William Wordsworth
repetition of initial sounds (alliteration):
So fair, so sweet, withal so sensitive
       William Wordsworth
repetition of final sounds (rhyme):
Today, in every way, I say, I may.
repetition of dissimilar-sounding letters in "eye rhyme" (as opposed to "ear" rhyme)
I found some When I was home.
Koch points out that all words have an inherent rhythm as a result of naturally stressed and unstressed syllables.

Each word has a little music of its own, which poetry rearranges so it can be heard. In nonfiction texts, the repetition of sounds, words, or grammatical constructions generally provides emphasis or establishes parallelism. Textual examples are often found in transcriptions of speeches.

The world will little note nor long remember what we say here, but it can never forget what they did here.
       Abraham Lincoln, Gettysburg Address
We shall pay any price, bear any burden, meet any hardships, support any friend, oppose any foe to assure the survival and the success of liberty.
       John F. Kennedy, Inaugural Address

The Poet's Arsenal: Imagery, Symbolism and Figurative Language

In addition to repetition, poetry utilizes a broad range of figurative language, imagery, and symbolism—all devices requiring that the reader infer an unstated meaning.

We talk of the language in other genres of literature as being "poetic" when it draws heavily on either indirect expression of ideas through imagery, symbolism, or figurative language or it draws heavily on the sound (whether rhythm, cadence, beat, or rhyme) of words. Both of these devices are more evocative than direct in their expression, catering more to the senses than to reason and intelligence.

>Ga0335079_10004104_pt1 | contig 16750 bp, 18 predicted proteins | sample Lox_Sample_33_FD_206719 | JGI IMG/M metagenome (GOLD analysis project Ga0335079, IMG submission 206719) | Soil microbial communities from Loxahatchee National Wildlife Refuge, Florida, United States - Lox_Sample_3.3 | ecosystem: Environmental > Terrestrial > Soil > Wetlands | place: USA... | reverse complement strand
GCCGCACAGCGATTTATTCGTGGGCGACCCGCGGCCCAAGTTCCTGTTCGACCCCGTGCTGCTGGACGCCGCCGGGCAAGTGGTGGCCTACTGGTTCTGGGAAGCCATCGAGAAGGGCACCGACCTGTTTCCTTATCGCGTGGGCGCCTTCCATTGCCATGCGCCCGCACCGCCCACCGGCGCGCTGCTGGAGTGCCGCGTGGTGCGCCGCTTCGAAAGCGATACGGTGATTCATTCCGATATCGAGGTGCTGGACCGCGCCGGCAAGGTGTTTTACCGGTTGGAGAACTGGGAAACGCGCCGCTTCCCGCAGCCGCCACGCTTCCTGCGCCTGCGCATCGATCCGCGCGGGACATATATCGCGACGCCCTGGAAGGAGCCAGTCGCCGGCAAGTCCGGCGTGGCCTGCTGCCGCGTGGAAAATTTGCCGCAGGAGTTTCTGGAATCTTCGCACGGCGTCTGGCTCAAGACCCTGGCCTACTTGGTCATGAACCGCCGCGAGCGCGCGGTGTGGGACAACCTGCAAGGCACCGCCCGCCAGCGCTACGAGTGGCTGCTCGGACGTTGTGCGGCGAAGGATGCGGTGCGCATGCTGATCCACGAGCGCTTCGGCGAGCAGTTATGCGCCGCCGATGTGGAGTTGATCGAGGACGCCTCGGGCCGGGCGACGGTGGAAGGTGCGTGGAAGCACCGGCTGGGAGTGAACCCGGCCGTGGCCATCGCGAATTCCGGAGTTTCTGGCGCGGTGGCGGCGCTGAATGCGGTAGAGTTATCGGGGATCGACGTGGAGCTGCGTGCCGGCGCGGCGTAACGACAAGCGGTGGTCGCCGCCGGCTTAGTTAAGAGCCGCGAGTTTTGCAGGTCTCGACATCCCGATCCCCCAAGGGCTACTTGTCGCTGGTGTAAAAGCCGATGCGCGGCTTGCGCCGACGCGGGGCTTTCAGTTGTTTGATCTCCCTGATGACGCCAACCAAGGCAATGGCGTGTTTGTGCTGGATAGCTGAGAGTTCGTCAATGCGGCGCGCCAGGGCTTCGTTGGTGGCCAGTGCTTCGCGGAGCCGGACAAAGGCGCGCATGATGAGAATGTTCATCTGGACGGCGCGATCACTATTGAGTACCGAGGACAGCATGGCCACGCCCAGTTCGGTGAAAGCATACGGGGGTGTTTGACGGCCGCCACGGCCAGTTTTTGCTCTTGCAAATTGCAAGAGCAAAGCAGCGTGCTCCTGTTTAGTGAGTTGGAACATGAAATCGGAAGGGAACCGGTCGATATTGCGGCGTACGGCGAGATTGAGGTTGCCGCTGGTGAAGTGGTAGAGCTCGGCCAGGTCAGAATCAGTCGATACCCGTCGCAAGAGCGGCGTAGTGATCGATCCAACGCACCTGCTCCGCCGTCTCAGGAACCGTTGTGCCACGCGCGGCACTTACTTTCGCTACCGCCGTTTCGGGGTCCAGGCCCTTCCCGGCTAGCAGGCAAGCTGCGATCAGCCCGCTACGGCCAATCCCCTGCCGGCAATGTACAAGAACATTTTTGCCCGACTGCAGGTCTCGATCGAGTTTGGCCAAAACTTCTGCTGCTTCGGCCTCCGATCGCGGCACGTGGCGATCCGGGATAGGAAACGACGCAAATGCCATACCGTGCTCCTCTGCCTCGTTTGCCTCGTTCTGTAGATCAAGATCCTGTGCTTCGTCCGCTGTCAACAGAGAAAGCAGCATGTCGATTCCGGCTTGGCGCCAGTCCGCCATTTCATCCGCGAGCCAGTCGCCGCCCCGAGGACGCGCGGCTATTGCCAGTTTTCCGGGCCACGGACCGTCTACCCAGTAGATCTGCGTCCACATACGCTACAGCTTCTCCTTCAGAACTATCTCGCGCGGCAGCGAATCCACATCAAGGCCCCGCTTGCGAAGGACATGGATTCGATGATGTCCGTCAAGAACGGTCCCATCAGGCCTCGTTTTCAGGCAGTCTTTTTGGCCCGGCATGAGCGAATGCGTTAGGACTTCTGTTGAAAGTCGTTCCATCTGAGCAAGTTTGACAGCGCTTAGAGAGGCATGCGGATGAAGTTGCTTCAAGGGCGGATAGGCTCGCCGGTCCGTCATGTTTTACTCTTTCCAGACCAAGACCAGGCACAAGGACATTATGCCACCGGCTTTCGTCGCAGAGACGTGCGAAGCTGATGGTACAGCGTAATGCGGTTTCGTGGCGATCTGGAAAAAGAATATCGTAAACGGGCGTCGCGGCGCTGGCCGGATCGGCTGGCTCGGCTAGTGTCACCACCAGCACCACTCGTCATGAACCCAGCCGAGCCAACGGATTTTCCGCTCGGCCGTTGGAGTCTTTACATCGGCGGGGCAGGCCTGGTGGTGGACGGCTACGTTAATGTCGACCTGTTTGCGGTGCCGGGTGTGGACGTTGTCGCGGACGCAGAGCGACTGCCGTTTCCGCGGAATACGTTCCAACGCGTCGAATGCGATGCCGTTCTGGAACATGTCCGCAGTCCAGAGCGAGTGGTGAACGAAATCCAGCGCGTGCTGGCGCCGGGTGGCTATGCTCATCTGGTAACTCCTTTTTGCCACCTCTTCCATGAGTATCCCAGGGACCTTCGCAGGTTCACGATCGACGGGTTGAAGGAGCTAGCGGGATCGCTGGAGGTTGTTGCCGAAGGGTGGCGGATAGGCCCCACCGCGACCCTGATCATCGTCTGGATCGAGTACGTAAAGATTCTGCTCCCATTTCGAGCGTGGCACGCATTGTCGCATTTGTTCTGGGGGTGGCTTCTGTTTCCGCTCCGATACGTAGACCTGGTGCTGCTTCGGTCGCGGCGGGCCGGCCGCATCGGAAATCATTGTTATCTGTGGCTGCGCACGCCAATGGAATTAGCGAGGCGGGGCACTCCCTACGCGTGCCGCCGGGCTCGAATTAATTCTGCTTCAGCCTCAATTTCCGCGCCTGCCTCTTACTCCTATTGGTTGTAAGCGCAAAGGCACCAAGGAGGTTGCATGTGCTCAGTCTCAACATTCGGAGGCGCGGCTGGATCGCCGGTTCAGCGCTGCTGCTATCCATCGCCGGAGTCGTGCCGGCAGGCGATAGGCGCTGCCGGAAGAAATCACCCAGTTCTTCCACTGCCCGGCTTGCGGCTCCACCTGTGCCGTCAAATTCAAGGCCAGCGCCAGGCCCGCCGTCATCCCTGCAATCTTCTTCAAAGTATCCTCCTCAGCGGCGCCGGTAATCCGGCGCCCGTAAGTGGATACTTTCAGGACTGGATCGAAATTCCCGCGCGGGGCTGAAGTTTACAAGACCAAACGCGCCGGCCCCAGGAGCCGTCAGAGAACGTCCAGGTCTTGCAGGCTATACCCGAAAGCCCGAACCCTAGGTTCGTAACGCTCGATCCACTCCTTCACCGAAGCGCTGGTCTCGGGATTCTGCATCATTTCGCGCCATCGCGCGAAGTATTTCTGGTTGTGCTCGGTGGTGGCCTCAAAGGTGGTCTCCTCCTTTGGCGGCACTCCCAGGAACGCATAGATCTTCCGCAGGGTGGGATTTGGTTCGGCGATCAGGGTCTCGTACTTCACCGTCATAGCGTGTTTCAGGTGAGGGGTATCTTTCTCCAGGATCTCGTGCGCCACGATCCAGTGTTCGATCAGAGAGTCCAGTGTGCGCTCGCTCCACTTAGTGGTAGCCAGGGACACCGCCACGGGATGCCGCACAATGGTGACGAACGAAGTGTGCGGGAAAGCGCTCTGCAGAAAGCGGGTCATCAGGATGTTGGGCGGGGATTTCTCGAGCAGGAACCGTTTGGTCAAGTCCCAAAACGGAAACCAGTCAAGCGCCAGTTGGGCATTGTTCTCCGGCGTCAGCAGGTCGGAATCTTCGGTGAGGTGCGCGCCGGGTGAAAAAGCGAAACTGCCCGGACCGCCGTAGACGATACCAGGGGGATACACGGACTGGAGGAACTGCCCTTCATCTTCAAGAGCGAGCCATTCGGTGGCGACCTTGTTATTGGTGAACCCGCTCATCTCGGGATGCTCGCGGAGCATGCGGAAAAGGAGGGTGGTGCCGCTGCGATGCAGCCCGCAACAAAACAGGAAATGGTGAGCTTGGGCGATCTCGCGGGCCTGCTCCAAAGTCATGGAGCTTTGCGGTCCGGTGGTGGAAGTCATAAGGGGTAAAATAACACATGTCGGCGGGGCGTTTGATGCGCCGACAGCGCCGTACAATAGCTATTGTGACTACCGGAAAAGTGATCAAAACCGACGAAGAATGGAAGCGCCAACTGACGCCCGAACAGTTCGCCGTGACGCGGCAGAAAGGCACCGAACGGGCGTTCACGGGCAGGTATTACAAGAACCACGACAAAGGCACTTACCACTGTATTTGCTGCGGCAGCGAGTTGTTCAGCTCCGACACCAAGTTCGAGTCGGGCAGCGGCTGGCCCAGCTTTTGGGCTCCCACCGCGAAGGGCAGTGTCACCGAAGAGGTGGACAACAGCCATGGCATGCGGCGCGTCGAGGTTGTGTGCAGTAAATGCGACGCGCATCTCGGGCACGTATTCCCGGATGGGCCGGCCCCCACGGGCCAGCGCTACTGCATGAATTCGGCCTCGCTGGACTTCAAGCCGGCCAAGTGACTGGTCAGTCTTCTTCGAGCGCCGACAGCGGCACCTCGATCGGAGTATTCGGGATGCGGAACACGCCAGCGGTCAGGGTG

The Poet's Arsenal: Lies

Finally, Kenneth Koch points out that poetry makes special use of the fact that language has no problems with statements that are not true. Language has requirements for grammar, spelling, and pronunciation. Beyond that, as long as what you say is clear and understandable (which for the human mind is a very wide range), anything goes. Poetry can lie with equanimity. As Shakespeare noted, "The truest poetry is the most feigning."

Not that poetry tells falsehoods, that it asks people to believe things that the poet does not believe. Koch is speaking more of wildly inventive and imaginative assertions: Language is like a car able to go two hundred miles an hour but which is restricted by the traffic laws of prose to a reasonable speed. Poets are fond of accelerating: "In the dark backward and abysm of time (Shakespeare); "They hurl with savage force their stick and stone/And no one cares and still the strife goes on"(John Clare); "I effuse my flesh in eddies and drift it in lacy jags" (Whitman). Such images involve more than mere exaggeration!

Reading Poetry: Content

Poetry often tells a story, describes a scene, event, or feeling, or otherwise comments on the human predicament. The content is contained in description, narration, and assertions.

Reading Poetry: Structure

A wide technical vocabulary exists for describing both the structure of poetic lines and traditional structures of poems as a whole. See
UVic Writer's Guide: The Table of Contents
           Glossary of Literary Terms
           Glossary Of Poetic Terms ,

Related Topics
Fiction v. Nonfiction
Novels / Stories

Reading / Writing
Critical Reading
Ways to Read

Copyright © 2000 by Daniel J. Kurland.  All rights reserved.
This Web page may be linked to other Web pages. Please inform the author

Questions/ Comments   |   Homepage

Dan Kurland's    www.criticalreading.com